Violinist Patricia Kopatchinskaya was born in Moldova in 1977. In some sense she is the epitome of the modern high-profile touring musician, with concerts in Linz, Vienna, London, Brussels and Tokyo alone in the next few months performing concerti with the world’s leading orchestras and conductors. More than that, her disc of Hungarian violin concerti has just won the prestigious Gramophone Record of the Year award.
Yet her range of musical activities and cited influences suggests a musician uncomfortable with the routine of major concerto performances and more concerned with simply making music. This viewpoint may well stem from her childhood. Her parents were folk musicians, her father Victor playing the cimbalom and mother Emilia a violinist. Kopatchinskaya says that ‘they often took me with them on their tours throughout the whole Soviet Union. Their ensemble included dancers and singers as well, and I was always impressed by their colourful costumes and performances’, adding that ‘it was the most natural thing for me to do the same as what they did.’
It would be simplistic perhaps to link this experience to her vivid performances. But Kopatchinskaya’s unpretentious approach to music may well find its roots in her early life, both musical and otherwise, and also to the landscape of Eastern Europe. She cites her influences as ‘the sounds of the rain and wind, (in German ‘das rauschen der felder’), the rubato parlando of the orthodox priest, the murmuring crowd.’ Her seeming ability to make vivid the nebulous both verbally and musically is perhaps central to her appeal as an artist.
Kopatchinskaya’s self-described most memorable musical experiences to date are not defined by particular performances, periods of study or competition successes. Rather, she cites ‘any time I find like-minded musical partners’. This might seem to point to collaborations with orchestras and conductors, but in fact Kopatchinskaya makes time in her solo schedule to make music in a smaller, but no less exciting or innovative scale. Combining core string quartet repertoire and lesser-known contemporary music, along with influences from the principles of improvisation and folk music, quartet-lab comprises four international soloists, Kopatchinskaja and violinst Pekka Kuusisto, violist Lilli Maijala and cellist Pieter Wispelwey. With performances already across Europe, the group represents one of the most exciting currents in the string quartet world.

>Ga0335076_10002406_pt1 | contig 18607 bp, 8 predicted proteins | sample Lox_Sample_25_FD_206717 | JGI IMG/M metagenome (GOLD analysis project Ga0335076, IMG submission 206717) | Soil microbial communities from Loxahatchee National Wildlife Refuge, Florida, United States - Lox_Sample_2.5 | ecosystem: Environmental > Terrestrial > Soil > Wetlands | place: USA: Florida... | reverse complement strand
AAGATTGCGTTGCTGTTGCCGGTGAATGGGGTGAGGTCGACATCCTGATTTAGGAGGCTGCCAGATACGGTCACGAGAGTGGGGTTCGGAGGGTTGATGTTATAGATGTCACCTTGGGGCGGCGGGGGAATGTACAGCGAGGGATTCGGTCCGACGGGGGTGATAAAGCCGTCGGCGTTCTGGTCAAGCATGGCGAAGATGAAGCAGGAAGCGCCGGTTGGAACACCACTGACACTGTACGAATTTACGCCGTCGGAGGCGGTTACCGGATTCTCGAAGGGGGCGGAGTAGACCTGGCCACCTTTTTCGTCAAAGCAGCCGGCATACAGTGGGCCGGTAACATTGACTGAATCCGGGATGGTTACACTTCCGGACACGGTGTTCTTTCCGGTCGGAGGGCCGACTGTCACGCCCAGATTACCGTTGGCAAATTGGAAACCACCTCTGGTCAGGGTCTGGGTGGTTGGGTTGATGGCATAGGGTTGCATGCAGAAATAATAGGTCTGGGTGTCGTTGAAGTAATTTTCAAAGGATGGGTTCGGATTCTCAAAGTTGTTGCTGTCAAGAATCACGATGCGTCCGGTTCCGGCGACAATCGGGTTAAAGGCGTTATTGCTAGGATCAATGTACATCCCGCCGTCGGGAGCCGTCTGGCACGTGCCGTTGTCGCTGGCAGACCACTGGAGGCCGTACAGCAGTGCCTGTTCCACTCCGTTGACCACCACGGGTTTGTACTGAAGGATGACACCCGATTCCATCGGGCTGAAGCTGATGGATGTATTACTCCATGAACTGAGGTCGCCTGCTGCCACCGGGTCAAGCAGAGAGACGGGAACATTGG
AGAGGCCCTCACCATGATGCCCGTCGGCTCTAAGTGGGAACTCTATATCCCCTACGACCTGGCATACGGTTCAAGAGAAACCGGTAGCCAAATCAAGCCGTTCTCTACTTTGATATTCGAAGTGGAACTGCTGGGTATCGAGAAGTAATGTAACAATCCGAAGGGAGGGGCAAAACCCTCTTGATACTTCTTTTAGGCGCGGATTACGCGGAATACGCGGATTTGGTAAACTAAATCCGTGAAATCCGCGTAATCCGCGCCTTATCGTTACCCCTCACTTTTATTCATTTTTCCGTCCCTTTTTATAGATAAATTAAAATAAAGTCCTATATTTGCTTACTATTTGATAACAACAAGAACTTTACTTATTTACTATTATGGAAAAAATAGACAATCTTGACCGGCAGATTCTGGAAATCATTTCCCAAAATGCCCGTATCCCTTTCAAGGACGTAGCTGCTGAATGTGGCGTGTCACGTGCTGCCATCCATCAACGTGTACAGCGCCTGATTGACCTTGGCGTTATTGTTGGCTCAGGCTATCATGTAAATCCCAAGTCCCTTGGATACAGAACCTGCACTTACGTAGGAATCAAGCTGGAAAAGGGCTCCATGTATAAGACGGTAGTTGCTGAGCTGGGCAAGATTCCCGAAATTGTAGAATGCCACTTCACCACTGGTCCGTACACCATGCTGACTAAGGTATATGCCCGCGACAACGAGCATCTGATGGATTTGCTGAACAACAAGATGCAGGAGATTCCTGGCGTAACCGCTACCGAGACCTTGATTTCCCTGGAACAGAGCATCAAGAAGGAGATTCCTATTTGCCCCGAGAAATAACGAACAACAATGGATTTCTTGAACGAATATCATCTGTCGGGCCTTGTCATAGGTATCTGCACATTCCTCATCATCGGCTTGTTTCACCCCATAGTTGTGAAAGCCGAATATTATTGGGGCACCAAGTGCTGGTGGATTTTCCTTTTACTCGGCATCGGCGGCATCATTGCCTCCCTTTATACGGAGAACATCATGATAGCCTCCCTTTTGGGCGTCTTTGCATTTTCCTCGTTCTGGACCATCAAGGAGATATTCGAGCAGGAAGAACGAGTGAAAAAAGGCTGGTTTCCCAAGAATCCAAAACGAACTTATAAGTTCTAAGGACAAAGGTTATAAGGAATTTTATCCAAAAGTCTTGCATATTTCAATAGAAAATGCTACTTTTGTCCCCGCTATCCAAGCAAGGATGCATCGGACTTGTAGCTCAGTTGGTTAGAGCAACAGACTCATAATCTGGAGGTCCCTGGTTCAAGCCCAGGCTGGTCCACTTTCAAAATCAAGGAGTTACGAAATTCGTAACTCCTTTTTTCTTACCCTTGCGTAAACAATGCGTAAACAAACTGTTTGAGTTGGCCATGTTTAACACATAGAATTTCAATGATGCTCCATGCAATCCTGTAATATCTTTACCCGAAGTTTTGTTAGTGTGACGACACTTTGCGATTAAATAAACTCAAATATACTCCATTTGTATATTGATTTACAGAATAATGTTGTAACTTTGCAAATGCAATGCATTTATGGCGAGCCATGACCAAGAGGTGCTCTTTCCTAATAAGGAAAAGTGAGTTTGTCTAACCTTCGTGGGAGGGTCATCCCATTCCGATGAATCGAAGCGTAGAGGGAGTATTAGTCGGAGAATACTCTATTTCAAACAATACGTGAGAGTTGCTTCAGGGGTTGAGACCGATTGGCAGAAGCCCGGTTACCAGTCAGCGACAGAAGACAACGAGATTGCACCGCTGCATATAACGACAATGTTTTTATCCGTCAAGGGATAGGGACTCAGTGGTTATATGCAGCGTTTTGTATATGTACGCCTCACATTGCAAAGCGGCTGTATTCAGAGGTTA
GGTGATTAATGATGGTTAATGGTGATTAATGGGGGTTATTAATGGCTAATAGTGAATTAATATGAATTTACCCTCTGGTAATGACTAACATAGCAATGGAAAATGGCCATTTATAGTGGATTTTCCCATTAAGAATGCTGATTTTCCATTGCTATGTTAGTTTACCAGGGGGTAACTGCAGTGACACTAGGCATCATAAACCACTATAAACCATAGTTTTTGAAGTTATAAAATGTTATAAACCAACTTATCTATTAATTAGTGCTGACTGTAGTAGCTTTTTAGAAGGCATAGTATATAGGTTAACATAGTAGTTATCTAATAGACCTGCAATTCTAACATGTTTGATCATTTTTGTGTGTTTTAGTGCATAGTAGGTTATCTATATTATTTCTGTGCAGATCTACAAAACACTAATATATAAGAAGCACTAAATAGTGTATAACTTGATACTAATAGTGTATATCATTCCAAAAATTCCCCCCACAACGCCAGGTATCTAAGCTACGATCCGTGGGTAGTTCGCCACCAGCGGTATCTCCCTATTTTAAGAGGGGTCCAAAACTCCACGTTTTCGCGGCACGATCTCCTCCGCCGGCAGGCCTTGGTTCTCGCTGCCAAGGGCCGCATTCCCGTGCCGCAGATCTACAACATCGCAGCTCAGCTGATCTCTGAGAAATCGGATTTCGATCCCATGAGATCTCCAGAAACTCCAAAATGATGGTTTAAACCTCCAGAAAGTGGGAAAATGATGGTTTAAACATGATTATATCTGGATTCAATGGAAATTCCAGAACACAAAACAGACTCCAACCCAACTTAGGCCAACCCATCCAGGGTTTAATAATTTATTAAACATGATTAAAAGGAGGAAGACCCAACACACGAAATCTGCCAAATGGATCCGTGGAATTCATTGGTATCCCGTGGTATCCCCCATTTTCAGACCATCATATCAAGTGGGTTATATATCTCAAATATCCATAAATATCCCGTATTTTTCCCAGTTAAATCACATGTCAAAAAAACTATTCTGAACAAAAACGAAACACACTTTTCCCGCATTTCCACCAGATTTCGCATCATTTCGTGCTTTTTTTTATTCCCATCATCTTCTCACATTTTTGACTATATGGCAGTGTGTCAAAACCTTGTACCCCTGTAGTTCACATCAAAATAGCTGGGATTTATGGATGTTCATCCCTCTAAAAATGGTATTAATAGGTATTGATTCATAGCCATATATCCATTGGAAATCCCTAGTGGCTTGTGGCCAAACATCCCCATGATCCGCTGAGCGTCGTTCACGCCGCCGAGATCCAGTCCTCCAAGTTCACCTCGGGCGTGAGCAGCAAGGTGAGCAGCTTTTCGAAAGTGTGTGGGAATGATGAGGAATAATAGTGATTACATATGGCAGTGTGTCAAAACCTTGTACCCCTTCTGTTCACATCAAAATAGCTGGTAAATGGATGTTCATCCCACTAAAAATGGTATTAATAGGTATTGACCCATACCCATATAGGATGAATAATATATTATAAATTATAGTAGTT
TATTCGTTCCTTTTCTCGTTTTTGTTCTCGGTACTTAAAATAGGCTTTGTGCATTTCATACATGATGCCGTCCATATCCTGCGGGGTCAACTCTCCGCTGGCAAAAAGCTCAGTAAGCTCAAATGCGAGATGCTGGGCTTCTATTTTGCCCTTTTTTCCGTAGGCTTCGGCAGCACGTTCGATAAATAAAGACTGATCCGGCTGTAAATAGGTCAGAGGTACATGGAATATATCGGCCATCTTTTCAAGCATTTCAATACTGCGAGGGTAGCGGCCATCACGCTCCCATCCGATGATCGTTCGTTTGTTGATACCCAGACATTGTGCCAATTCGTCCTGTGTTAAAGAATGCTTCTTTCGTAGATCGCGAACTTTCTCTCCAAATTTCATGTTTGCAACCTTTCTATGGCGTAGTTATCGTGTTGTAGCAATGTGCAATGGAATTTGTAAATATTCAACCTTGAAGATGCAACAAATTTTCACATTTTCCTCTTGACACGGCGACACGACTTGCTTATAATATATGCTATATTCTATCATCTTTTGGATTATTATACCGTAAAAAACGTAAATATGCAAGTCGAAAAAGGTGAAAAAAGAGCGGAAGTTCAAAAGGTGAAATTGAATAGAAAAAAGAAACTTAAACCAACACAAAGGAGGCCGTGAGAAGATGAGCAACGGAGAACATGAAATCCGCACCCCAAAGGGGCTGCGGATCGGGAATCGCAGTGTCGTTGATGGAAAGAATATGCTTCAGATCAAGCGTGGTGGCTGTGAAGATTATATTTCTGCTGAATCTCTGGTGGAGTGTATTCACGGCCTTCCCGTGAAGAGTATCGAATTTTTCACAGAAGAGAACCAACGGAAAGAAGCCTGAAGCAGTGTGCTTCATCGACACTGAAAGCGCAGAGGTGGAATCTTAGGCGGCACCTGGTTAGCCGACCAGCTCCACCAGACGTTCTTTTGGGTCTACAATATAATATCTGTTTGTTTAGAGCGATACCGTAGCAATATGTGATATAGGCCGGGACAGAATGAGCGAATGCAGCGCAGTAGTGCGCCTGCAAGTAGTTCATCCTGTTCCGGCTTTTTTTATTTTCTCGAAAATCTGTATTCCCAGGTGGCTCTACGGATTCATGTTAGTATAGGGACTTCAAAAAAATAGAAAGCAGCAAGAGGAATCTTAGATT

As already suggested, Kopatchinskaya maintains a remarkably busy schedule. When I asked what she does outside music, she gave a witty reply – ‘I despair’. This is surely tongue-in-cheek; but the impression of this violinist that is gaining hold with audiences and within the world of classical music is of someone who brings a rare combination of seriousness, honesty and joy to music making despite the pressures of her lifestyle. Indeed, when asked about her professional hopes for the future, Kopatchinskaya does not suggest high-profile venues or new pieces, but that she hopes ‘not to become petrified by the concert routine, and always remain true to my musical ideals.’
She may despair, but I am sure many of us are thrilled at the prospect of listening to Ms Kopatchinskaya for many years to come.
Violin Concerto in D Major
Patricia Kopatchinskya is the winner of the 2013 Gramophone Disc of the Year with her recent recording of concertos by Bartók, Eötvös and Ligeti on the Naïve label. Ms Kopatchinskaya’s new album of the Stravinsky and Prokofiev Second violin concerti with the London Philharmonic Orchestra and Vladimir Jurowksi was released this October.
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